Airlines & Airports
So Far, Greece 'No' Vote Not Deterring Tourism
Apparently the travelers of the world have no intention of abandoning Greece after the country’s defiant No vote on last weekend’s referendum.
After the Greek population voted by an overwhelming margin to reject further austerity measures being imposed by the European Union in exchange for economic aid to pull out of its current debt crisis, the world is waiting to see what happens next.
The vote places Greece and the European Union itself in uncharted waters. It’s an unprecedented situation. Meanwhile, travel to Greece does not yet seem to be hampered by the situation. In fact, the earth-shattering election results may well be having the opposite effect.
Travelers seem to be heading to Greece in hopes of finding the best prices that have been seen in a long time.
Tour operators and travel companies are telling travelers to bring plenty of cash and be ready for the likelihood that the ATMs will not be giving out money.
Whatever kind of agreements the masters of macroeconomics may hammer out at the negotiating table, it does not seem to be inhibiting travelers who wish to visit the birthplace of Western Civilization.
In fact Skyscanner, a flight search engine, is reporting that inquiries for flights to Greece are actually up during the week of June 29 through July 4, the week that Greece’s banks were closed.
Searches were up 16 percent from the previous week and 12 percent year over year.
The U.K.’s Telegraph reported that the hotel booking engine Trivago is saying that searches for Greece in June were up 15 percent from the previous month and about even with the previous year.
Last week in the lead up to the referendum in Greece, the U.S. Tour Operators Association put out a statement affirming their confidence in Greece as a travel destination. The association said it would continue to monitor the situation, but for the moment it is business as usual for tour operators.
Nobel Prize-winning economist Paul Krugman said before the vote that if the Greeks vote No, it “will lead to scary, unknown terrain. Greece might well leave the euro, which would be hugely disruptive in the short run. But it will also offer Greece itself a chance for real recovery. And it will serve as a salutary shock to the complacency of Europe’s elites."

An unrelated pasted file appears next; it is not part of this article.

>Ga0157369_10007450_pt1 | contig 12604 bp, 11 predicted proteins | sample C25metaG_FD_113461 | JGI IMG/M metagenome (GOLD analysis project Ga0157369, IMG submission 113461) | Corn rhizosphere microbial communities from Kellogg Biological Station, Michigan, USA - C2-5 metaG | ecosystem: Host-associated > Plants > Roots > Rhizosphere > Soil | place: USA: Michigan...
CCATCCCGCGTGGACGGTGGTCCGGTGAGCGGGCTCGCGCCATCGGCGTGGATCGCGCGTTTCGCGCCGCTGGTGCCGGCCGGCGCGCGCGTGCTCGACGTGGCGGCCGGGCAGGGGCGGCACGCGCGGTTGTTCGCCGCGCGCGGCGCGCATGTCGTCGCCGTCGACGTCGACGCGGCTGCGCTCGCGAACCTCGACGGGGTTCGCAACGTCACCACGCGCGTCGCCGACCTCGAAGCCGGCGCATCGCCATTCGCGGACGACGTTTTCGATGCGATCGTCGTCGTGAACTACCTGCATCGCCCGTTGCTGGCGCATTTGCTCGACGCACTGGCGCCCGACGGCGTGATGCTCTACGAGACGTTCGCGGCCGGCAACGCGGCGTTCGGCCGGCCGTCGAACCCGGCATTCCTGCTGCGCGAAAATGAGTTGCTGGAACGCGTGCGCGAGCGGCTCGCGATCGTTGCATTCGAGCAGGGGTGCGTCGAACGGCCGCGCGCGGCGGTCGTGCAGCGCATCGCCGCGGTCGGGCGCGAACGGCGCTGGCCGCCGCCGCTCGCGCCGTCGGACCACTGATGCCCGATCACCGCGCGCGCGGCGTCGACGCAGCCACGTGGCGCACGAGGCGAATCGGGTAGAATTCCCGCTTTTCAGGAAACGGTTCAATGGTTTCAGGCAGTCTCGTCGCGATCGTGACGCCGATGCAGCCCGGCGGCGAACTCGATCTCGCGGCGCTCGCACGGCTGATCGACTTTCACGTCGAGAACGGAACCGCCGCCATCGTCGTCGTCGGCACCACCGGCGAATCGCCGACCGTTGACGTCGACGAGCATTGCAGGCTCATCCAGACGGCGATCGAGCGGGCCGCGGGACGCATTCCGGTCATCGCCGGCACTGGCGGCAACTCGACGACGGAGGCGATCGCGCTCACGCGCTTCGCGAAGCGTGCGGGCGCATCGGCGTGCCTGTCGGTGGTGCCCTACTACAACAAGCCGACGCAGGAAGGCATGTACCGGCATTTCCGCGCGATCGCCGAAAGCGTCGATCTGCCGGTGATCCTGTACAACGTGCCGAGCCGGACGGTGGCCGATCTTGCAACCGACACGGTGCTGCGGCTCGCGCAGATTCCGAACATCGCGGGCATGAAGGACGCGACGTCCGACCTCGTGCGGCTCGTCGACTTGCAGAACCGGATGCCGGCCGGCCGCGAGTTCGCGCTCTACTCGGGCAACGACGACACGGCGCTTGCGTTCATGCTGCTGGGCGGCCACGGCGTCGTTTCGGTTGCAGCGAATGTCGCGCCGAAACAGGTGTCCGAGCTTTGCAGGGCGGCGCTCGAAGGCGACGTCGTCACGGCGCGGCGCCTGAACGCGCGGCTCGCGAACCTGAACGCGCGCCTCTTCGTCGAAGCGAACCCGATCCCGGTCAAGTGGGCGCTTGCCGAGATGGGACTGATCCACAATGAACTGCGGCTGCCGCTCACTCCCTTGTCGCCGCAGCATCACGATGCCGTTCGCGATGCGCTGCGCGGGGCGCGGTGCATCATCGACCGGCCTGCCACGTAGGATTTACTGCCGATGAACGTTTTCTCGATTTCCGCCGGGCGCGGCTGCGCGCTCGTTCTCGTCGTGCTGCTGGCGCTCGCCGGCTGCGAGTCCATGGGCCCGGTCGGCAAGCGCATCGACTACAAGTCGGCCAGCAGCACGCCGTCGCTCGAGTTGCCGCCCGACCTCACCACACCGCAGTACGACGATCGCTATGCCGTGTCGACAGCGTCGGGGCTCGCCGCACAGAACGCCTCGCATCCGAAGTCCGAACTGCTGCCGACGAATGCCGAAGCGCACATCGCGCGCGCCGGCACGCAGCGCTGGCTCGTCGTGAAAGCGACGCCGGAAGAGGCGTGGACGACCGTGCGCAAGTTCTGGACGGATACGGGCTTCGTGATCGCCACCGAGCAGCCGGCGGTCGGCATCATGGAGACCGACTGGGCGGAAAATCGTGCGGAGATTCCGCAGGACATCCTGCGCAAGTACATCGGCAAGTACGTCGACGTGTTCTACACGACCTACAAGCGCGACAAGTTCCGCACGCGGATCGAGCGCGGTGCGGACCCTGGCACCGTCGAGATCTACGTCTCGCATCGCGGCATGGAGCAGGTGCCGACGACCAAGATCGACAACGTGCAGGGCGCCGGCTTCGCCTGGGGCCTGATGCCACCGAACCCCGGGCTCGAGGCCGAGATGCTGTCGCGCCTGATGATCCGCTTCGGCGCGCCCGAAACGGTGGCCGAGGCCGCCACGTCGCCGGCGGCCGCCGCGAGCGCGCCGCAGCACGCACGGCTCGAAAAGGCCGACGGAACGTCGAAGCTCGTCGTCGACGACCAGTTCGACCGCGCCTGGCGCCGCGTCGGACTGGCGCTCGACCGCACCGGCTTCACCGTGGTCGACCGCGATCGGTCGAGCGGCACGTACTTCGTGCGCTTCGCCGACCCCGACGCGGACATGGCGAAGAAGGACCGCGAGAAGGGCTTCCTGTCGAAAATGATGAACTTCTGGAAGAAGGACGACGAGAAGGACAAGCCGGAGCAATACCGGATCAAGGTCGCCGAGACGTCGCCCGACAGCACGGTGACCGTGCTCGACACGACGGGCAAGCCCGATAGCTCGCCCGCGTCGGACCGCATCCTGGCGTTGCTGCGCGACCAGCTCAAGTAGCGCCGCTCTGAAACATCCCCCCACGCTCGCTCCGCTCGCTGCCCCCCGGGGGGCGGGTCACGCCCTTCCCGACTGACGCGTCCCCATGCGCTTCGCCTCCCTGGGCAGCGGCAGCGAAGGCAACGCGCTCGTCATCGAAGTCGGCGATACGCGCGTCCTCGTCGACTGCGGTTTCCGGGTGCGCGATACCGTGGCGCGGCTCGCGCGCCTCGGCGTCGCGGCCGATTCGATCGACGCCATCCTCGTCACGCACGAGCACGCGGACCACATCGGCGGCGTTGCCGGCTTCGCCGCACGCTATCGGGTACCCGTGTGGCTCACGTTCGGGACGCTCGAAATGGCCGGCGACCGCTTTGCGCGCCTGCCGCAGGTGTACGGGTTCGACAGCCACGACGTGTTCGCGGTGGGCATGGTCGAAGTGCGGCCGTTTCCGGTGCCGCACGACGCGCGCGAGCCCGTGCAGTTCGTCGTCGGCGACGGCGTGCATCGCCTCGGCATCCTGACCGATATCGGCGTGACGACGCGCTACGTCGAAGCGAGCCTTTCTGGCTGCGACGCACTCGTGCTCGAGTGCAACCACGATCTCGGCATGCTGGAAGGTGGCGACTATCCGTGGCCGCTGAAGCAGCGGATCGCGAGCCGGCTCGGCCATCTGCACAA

“Or to put it a bit differently,” said Krugman, “it’s reasonable to fear the consequences of a ‘no’ vote, because nobody knows what would come next. But you should be even more afraid of the consequences of a ‘yes,’ because in that case we do know what comes next — more austerity, more disasters and eventually a crisis much worse than anything we’ve seen so far.”
Krugman recently said that the euro itself is the problem, and that Europe never had the necessary conditions for creating a common currency. By joining the eurozone, these countries all put themselves in an “economic straitjacket” and lost the flexibility to respond to their own economic problems in their own ways.
“Does this mean that creating the euro was a mistake?,” said Krugman. “Well, yes. But that’s not the same as saying that it should be eliminated now that it exists. The urgent thing now is to loosen that straitjacket. This would involve action on multiple fronts, from a unified system of bank guarantees to a willingness to offer debt relief for countries where debt is the problem.”
Greece's departing Finance Minister Yanis Varoufakis's views on the euro have a similar ring to Krugman's.
“[The eurozone] resembles a fine riverboat that was launched on a still ocean in 2000. And then the first storm that hit it, in 2008, started creating serious structural problems for it. We started leaking water. And of course, the people in the third class, as in the Titanic, start feeling the drowning effects first.”
More by David Cogswell
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